“Ascension said they want to save 20 percent on energy and they realize it’s going to take an investment to do that. We have the funding available for energy improvements, and that’s critical. You just can’t save 20 percent on a wing and a prayer.”

Accurate and timely data informs and motivates facility managers and engineers throughout Ascension. Currently, monthly reports—scorecards—are compiled and distributed. The information contributes to accountability and, in some cases, spurs healthy competition.

“The level of interest in improving performance is much better,” Prince said. “Facility and operations managers have the data right in front of them and they can see we’re making significant improvements. That fuels their excitement even more. At some ministries, we have a battle of the buildings. A system-wide real-time reporting platform will heighten the interest and foster additional improvement.”

The current method of measurement and verification—collecting all utility bills, entering and analyzing data—is labor intensive. Ascension is developing a system that would collect all utility billing data and create a dashboard for reporting results on a real-time basis, providing high-level information at a glance.

The measurements, metrics and key performance indicators are not only for the facility managers, but can be shared with people in operations, the chief operating officer and the chief executive officer. Facilities should make sure to simplify this data so it can be understood by a wide audience. For example, Energy Star score and energy cost per adjusted patient day are good metrics to include.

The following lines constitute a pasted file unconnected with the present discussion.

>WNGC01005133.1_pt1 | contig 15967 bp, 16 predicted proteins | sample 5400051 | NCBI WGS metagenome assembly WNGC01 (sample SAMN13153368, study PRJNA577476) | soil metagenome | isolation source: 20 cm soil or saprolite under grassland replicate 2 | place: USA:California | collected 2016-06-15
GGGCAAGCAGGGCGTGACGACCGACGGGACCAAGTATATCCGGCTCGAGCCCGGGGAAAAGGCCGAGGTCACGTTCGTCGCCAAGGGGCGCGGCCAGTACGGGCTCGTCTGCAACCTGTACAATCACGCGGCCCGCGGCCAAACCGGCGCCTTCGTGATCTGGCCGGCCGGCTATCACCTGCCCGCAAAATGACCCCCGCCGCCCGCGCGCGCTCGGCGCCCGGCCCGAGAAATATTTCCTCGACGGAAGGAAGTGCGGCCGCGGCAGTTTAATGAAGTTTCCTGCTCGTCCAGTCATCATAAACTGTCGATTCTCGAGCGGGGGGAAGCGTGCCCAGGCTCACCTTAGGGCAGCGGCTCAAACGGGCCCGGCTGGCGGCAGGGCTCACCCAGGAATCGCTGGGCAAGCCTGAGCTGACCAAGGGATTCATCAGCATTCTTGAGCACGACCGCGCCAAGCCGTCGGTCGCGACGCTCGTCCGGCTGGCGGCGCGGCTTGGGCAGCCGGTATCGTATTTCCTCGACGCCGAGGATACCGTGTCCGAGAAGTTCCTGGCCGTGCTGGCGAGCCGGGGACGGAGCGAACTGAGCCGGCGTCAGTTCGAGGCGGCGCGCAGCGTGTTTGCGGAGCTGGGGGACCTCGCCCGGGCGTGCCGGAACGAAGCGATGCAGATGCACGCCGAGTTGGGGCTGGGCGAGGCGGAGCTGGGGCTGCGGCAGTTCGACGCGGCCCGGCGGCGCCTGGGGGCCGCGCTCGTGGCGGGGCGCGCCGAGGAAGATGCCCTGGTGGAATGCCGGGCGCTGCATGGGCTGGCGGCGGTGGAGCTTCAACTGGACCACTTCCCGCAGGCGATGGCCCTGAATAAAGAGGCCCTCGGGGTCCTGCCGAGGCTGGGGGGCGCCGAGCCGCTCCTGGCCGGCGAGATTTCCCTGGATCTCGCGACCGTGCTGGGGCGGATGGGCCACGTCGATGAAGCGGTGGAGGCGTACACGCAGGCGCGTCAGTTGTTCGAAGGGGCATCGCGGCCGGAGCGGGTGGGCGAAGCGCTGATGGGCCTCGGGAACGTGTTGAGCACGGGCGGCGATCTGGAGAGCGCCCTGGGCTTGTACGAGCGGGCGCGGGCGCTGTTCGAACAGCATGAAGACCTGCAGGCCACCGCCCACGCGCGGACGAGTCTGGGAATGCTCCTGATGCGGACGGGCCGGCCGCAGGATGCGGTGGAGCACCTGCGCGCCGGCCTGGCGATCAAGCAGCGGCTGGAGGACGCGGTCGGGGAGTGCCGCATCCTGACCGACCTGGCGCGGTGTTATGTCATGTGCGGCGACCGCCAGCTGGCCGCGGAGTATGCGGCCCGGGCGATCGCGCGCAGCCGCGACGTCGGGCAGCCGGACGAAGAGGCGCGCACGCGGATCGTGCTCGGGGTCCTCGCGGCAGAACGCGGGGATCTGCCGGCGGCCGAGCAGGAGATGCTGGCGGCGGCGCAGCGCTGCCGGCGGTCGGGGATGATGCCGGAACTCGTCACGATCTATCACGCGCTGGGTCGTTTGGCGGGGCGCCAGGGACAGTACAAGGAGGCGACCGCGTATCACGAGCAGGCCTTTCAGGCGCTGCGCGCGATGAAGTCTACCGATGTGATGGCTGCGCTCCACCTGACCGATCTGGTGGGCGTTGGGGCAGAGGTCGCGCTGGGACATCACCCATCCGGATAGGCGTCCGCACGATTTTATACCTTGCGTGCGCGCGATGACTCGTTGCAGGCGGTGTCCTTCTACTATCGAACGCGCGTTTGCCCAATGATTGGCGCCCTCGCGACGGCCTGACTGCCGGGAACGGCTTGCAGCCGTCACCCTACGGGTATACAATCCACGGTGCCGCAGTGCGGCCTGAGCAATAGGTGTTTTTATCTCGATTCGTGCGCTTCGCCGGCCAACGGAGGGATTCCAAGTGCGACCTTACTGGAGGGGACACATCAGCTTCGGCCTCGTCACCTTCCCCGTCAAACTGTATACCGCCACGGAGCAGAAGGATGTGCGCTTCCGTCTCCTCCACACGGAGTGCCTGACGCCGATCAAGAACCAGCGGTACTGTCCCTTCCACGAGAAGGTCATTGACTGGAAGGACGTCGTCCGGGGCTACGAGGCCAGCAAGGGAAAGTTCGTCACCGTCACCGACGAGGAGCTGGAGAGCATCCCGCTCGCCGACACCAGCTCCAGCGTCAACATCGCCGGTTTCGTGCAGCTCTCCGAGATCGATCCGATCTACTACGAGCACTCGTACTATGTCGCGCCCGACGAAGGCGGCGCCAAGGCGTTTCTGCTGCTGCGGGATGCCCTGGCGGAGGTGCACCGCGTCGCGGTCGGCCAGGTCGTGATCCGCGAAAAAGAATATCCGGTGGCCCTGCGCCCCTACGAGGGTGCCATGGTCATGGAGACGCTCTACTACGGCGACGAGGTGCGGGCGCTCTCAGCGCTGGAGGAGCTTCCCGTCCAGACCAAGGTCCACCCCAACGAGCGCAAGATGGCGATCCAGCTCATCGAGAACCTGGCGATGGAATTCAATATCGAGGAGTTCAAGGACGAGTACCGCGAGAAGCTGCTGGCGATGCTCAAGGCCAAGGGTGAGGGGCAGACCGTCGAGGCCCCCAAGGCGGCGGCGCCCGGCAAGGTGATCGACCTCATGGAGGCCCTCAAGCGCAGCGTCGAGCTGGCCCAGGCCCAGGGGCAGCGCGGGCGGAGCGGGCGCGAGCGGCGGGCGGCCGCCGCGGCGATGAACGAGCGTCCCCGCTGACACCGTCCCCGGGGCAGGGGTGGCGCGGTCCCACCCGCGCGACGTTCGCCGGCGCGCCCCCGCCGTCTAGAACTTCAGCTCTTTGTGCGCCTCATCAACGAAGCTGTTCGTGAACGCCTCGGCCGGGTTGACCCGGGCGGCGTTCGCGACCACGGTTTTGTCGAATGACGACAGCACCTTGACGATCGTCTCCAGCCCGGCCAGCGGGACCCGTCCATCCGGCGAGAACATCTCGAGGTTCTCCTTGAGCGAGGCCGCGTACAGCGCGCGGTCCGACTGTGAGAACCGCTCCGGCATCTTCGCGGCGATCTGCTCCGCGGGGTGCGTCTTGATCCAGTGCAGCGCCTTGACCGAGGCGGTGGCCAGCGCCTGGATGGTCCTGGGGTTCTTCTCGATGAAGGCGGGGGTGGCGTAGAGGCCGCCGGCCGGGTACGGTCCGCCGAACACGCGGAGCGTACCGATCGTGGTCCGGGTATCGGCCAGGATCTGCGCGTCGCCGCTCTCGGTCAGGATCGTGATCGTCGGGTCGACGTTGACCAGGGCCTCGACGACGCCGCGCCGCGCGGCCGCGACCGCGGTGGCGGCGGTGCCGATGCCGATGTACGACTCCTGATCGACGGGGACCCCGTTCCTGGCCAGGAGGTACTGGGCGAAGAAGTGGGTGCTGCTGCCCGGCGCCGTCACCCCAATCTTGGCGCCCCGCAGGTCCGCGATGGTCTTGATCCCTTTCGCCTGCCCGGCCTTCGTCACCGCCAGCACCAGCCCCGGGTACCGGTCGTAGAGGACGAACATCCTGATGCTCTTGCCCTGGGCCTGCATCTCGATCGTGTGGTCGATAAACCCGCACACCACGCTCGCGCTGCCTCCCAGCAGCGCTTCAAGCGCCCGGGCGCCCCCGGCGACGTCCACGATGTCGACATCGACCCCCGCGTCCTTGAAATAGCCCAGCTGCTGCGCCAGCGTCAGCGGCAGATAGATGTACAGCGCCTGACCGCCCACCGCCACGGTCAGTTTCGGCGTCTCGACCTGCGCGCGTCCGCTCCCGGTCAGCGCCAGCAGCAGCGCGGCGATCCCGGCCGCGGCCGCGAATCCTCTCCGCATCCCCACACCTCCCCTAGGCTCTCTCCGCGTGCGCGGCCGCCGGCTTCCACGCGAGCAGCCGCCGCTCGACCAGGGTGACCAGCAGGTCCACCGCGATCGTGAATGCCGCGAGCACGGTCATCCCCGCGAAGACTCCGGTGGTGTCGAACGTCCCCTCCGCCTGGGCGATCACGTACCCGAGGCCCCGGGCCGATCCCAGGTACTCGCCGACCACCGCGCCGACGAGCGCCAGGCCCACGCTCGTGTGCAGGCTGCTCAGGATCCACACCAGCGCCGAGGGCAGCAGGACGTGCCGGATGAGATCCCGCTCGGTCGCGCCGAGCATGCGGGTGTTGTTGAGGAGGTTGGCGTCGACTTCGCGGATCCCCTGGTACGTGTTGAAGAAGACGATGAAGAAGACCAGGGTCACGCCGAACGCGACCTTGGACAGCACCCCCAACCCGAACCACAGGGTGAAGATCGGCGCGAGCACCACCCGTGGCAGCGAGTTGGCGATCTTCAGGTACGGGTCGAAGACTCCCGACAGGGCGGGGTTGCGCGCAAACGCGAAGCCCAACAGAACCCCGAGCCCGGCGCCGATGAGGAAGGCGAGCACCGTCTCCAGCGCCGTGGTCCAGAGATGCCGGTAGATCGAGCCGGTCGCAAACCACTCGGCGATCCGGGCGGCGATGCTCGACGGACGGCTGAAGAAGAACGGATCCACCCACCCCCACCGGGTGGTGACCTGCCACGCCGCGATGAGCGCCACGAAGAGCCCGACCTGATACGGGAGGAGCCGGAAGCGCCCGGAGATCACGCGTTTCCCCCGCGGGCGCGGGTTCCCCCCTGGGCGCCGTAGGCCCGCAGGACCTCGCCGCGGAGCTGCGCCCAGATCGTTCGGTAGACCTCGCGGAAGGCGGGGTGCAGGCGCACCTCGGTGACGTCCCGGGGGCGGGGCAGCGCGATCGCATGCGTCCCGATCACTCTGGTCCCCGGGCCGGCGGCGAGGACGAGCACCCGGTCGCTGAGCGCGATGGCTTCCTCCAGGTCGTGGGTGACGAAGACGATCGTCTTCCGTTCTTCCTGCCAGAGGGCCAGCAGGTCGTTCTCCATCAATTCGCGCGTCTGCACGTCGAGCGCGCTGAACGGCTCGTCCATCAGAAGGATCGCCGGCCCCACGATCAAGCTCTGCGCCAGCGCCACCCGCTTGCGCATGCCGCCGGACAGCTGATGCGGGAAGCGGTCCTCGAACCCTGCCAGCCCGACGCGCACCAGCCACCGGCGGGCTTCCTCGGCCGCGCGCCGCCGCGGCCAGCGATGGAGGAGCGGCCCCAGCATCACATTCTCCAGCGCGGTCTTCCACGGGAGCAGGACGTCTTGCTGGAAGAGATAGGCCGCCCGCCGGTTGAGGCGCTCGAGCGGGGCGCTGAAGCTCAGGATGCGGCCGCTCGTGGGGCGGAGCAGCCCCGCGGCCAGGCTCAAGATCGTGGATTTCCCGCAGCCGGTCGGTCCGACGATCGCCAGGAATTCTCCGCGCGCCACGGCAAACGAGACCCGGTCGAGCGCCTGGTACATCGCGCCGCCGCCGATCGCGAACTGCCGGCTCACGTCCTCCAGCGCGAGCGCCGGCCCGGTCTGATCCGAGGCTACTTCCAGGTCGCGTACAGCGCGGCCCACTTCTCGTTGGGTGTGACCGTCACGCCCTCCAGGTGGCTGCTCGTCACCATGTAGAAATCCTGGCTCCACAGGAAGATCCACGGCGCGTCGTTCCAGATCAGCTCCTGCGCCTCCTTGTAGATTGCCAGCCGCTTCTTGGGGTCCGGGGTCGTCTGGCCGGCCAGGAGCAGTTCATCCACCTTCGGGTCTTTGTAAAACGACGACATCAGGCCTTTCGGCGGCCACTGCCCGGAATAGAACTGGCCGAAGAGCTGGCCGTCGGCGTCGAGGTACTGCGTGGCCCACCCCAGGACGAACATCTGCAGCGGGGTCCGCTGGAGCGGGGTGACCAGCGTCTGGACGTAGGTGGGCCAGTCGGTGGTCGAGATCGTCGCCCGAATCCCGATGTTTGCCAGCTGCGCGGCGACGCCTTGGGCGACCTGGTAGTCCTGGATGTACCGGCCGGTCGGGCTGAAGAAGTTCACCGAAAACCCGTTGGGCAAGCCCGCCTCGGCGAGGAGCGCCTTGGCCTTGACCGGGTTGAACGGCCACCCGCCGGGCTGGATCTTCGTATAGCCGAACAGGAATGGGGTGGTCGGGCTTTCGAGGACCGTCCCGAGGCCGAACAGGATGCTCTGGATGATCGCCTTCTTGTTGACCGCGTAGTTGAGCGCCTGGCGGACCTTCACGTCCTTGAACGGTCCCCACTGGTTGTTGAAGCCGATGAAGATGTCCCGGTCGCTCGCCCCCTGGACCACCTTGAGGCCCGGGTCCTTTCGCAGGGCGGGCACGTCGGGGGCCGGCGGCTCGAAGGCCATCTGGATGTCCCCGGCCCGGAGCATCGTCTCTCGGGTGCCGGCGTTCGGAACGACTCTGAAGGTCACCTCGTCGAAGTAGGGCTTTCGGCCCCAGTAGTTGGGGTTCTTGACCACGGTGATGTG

With a defined energy reduction timeline of 2020, many people ask Prince what he will work on after that date.

“There are many ways to help our hospitals save money by reducing operating expenses,” he said. “We have some 1,900 smaller sites of care that will afford an opportunity for improvement. But acute care was a good place to start.

“The good news is that everybody is aware and understands the importance of efficiency and being good stewards of our resources. There’s not a recipe for doing this. It’s a way of thinking.”


Lois Sechrist is a senior analyst in environmental stewardship with the Facilities Resource Group for Ascension Health.